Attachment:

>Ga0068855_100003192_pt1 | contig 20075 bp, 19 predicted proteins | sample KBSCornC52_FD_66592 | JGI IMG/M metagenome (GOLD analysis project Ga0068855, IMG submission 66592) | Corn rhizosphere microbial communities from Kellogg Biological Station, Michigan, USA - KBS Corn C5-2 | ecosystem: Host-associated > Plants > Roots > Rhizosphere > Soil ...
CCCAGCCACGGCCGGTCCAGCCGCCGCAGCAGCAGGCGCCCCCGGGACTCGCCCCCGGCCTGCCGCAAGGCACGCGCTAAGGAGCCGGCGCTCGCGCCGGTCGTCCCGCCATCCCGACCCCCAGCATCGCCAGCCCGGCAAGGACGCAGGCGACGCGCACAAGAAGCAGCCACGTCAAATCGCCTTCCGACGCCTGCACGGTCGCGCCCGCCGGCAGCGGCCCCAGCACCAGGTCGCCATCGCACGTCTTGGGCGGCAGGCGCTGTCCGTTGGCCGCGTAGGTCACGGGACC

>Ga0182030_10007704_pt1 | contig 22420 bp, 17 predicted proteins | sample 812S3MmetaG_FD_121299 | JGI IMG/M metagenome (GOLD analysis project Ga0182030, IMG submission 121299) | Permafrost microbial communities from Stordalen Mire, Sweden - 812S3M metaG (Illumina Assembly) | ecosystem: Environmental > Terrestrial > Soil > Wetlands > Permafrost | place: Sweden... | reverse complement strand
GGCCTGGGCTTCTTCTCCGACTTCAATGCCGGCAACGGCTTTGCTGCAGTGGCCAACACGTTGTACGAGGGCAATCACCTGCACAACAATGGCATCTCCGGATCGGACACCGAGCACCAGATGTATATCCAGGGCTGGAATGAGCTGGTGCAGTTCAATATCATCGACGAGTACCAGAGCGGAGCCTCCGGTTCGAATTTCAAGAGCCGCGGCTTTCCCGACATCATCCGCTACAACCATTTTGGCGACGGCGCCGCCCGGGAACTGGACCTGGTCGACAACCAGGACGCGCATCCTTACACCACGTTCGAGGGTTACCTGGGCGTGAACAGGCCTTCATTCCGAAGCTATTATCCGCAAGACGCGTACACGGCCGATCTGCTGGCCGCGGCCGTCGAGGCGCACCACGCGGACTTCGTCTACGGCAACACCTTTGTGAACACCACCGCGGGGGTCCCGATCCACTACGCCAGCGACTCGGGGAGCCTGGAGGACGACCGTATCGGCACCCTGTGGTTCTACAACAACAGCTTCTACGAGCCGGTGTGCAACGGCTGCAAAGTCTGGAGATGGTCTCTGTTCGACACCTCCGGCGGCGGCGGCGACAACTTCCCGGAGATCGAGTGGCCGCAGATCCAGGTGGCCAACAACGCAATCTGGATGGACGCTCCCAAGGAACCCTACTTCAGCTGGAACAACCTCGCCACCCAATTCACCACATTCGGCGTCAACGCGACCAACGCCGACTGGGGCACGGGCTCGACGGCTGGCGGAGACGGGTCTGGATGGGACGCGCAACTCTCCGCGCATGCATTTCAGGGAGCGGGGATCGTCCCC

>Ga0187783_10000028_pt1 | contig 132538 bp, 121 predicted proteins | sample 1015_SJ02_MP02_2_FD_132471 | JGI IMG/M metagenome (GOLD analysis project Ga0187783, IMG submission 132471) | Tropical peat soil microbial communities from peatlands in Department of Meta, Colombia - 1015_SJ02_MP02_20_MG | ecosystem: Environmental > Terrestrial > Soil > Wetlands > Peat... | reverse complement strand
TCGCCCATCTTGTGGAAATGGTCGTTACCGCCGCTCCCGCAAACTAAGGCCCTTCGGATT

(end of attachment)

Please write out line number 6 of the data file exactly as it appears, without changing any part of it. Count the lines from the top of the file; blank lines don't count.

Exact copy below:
TCGCCCATCTTGTGGAAATGGTCGTTACCGCCGCTCCCGCAAACTAAGGCCCTTCGGATT